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Campaign activism draws fire

The president of Seminole Fire Rescue said he thinks firefighters who campaigned Tuesday for City Council incumbents may have broken the law or jeopardized the fire department's non-profit status with the Internal Revenue Service.

In a letter Thursday, Tim Schuler asked Chief John Leahy to investigate and admonish those involved in distributing campaign literature outside the City Hall polling place. He said the firefighters wore clothing that identified them as members of the fire department and, therefore, may have appeared to be acting on behalf of the department.

At the least, he said, the department needs to instruct firefighters on proper and improper political activity.

The department may need to apologize, too, Schuler said, to council candidate Bill Davis, the only non-incumbent and the person against whom the firefighters were campaigning. Davis was seeking one of three open seats on the council. He lost to Jim Dunn, Bob Matthews and Dottie Reeder.

Bob Beim, one of the firefighters involved in the campaigning, said that Schuler, who was elected president of the interim board Tuesday night, is just trying to get back at some who have opposed him in department politics.

"He's been on the opposite side of the fence from my group," said Beim, who is president of the firefighters' union.

Schuler is a lawyer, and Beim said he filed a Florida Bar complaint against Schuler last week alleging that the former fire department advisory board, of which Schuler was chairman, violated the Government-in-the-Sunshine law. "This is retaliation," Beim said.

Schuler said he was not aware of the Bar complaint. He wrote the letter to Leahy, Schuler said, after Davis complained to him that the department "improperly attempted to influence the election."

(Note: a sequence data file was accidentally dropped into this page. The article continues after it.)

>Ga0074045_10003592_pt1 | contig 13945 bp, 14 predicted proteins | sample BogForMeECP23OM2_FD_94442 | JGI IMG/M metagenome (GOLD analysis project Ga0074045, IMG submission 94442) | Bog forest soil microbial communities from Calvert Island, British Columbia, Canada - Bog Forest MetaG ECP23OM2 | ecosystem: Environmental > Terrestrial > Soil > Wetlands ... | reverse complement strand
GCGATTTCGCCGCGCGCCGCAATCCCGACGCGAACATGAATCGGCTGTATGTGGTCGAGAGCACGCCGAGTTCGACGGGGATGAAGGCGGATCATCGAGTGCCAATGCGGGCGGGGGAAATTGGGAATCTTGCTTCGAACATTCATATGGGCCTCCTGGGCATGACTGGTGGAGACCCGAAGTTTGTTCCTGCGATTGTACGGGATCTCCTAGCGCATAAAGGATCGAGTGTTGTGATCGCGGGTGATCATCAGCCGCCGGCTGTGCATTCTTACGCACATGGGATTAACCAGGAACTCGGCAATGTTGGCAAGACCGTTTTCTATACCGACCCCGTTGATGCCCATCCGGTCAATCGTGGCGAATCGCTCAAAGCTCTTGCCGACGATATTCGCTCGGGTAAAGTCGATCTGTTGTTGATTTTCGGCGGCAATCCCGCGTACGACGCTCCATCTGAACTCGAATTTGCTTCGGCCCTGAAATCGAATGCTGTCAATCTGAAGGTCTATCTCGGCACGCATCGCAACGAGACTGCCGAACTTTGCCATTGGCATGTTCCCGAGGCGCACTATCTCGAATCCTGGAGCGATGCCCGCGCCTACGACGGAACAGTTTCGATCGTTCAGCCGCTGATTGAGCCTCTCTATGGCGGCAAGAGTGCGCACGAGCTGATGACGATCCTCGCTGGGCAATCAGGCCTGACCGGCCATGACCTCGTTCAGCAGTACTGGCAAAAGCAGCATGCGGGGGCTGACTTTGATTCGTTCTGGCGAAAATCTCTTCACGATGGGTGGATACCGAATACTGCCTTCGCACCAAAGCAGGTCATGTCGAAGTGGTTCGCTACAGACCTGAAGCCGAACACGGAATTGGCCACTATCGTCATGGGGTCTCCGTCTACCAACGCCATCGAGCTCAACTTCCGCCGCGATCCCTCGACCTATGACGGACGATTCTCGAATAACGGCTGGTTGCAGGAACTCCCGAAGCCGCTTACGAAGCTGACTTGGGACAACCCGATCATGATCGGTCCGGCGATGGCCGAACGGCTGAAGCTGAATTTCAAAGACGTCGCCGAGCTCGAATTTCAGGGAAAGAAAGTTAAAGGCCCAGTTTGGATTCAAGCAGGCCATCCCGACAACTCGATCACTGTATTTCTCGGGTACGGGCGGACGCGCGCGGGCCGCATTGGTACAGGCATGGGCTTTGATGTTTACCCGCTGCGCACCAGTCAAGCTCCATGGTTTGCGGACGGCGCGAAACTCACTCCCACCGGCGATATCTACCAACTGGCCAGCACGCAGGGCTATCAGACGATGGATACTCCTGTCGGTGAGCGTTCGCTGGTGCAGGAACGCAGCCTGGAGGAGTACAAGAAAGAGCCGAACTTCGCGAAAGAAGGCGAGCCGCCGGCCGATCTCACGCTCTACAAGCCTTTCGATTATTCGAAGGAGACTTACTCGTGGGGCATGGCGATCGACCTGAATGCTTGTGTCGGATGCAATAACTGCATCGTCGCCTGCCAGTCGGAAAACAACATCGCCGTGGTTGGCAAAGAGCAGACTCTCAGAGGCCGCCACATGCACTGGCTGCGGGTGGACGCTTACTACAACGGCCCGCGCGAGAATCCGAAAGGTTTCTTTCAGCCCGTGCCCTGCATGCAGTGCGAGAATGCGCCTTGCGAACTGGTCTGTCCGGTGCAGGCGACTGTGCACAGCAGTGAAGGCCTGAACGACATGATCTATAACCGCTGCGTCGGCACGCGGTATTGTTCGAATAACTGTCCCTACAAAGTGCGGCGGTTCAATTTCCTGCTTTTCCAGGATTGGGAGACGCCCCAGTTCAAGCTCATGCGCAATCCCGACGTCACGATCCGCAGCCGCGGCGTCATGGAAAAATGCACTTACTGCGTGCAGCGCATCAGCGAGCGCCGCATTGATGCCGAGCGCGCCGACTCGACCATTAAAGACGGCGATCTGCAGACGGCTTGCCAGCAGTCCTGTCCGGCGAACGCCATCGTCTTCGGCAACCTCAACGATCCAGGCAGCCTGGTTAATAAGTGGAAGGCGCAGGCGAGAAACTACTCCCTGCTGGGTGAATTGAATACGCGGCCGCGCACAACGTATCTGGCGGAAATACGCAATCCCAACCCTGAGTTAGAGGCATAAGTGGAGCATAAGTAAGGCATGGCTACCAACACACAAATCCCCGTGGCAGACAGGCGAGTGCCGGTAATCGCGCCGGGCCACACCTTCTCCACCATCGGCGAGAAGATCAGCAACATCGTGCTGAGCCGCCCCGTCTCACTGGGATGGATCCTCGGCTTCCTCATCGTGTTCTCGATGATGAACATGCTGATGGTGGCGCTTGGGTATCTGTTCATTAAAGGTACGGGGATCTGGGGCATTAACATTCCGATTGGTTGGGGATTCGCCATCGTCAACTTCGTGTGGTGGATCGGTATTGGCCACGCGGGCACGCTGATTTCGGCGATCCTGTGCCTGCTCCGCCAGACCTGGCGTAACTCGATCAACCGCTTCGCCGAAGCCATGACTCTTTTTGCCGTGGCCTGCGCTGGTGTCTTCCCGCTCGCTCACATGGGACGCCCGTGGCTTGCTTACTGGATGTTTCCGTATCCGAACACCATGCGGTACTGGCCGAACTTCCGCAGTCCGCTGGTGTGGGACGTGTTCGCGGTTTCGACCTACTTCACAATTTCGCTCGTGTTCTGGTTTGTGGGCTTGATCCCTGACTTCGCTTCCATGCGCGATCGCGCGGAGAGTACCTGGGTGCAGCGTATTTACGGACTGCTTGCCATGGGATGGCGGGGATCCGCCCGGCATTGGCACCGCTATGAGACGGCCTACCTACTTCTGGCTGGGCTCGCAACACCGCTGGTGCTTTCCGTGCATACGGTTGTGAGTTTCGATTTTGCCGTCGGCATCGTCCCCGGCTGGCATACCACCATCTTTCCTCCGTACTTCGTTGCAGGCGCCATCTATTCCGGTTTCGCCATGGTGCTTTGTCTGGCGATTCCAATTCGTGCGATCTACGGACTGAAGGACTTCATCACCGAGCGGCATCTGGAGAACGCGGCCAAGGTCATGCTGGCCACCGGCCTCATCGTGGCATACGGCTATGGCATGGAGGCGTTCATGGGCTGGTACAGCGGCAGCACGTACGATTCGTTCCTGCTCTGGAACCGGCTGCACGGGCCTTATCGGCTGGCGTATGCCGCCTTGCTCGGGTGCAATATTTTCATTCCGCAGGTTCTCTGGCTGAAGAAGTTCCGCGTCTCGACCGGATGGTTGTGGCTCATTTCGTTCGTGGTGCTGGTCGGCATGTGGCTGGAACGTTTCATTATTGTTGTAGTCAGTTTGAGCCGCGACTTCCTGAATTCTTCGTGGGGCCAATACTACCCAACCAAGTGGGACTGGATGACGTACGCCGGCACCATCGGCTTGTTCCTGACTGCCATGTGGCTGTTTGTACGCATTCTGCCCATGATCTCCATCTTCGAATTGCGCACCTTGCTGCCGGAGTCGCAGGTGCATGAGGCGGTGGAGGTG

Beim said the campaign fliers were prepared by a group of eight or 10 off-duty firefighters who were worried about statements Davis was making about the department budget and their pension plan. Davis' campaign literature indicated he wanted to try to cut contributions to the pension.

The firefighters spent $64 of their money to print 1,000 fliers, Beim said, and they got permission from the incumbents to endorse them.

The fliers were passed out outside the City Hall polling place all day Tuesday.

The papers said "Concerned Seminole Firefighters" supported the incumbents, explained what the fire district provides to the Seminole area and, without mentioning his name, questioned the veracity of some of Davis' campaign statements about the fire department's budget and pension plan.

Beim said the firefighters were not in uniform, though most were wearing shirts or jackets with the union insignia. Each person had bought the clothing, he said. It was not issued by the department.

In his letter, Schuler said the department could have issued a statement correcting Davis' misstatements. But, he said in the letter, "we should not jeopardize our standing in the community, or our non-profit status, by becoming "political.'

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City Clerk Dolly Cramer said the firefighters asked permission to stand outside the polling place. One of them also called her at home Monday night to ask what they needed to put on the fliers to make them legal.

She told them their fliers had to contain the words "Paid Political Advertisement," she said. She also told them that, unless they spent more than $500, she didn't think they had to file a report with the supervisor of elections.

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